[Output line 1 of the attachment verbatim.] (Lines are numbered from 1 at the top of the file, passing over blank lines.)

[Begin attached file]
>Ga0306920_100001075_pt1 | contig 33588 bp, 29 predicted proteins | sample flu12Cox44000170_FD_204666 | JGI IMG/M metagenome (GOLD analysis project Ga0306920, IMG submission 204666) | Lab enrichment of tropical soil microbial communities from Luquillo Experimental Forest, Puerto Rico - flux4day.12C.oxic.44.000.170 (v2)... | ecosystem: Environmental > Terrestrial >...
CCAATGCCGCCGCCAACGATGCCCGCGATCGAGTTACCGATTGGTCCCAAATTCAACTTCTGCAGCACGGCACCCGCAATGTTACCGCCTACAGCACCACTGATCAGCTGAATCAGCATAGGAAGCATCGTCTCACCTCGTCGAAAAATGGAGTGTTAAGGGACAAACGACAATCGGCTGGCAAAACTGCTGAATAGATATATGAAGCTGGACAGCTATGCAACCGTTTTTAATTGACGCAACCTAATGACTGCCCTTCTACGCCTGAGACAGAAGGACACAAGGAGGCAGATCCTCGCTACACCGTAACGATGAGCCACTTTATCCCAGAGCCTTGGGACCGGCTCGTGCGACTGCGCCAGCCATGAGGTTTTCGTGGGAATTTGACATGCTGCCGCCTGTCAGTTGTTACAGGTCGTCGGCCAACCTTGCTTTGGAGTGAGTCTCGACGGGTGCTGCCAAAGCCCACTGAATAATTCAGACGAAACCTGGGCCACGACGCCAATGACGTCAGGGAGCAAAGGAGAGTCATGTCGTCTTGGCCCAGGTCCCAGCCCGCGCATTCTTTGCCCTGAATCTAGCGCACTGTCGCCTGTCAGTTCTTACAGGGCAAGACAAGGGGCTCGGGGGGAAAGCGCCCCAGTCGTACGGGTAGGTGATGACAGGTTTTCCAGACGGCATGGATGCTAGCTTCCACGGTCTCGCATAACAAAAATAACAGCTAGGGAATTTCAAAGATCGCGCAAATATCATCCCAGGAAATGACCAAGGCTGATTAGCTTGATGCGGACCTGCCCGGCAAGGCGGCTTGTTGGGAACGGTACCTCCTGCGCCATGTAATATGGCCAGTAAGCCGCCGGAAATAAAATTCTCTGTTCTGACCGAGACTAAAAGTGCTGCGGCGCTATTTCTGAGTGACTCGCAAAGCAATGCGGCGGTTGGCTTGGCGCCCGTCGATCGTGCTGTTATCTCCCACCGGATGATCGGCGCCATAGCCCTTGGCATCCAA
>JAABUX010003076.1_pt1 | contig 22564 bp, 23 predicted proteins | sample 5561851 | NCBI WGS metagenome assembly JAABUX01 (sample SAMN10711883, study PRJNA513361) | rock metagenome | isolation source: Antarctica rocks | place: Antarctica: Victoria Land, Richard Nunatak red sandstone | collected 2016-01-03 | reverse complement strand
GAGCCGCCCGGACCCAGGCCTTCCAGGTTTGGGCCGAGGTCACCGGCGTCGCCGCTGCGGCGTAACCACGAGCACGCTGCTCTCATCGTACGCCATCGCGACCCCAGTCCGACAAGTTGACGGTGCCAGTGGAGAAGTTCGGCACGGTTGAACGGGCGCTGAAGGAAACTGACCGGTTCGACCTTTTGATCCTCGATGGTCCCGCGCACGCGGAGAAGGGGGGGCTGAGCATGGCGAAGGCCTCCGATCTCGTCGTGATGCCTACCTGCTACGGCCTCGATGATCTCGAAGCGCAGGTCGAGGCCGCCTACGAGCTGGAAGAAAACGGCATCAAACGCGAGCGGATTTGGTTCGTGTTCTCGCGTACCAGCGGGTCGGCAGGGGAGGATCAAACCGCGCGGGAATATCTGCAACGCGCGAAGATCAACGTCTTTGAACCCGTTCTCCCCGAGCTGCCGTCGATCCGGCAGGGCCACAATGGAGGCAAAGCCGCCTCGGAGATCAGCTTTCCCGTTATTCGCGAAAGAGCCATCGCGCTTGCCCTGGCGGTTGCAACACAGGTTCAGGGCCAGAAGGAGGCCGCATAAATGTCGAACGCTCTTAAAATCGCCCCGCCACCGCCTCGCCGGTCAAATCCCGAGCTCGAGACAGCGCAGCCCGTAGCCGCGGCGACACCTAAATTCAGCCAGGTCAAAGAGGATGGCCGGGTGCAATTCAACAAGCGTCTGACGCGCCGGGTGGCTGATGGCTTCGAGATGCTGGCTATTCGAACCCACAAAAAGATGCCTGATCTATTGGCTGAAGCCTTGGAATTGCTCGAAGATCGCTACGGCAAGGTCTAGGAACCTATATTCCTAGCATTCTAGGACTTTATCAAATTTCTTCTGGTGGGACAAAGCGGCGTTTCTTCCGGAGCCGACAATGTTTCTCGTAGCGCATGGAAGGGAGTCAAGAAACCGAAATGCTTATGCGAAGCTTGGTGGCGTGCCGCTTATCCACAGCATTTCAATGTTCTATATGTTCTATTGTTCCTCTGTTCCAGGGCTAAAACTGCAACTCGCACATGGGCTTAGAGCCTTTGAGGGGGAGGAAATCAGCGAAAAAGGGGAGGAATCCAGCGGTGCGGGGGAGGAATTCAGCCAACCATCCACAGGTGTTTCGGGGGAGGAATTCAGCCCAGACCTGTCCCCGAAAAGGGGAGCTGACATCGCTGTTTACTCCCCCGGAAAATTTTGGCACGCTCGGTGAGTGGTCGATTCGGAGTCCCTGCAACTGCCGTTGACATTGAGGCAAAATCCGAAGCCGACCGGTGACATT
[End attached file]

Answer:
>Ga0306920_100001075_pt1 | contig 33588 bp, 29 predicted proteins | sample flu12Cox44000170_FD_204666 | JGI IMG/M metagenome (GOLD analysis project Ga0306920, IMG submission 204666) | Lab enrichment of tropical soil microbial communities from Luquillo Experimental Forest, Puerto Rico - flux4day.12C.oxic.44.000.170 (v2)... | ecosystem: Environmental > Terrestrial >...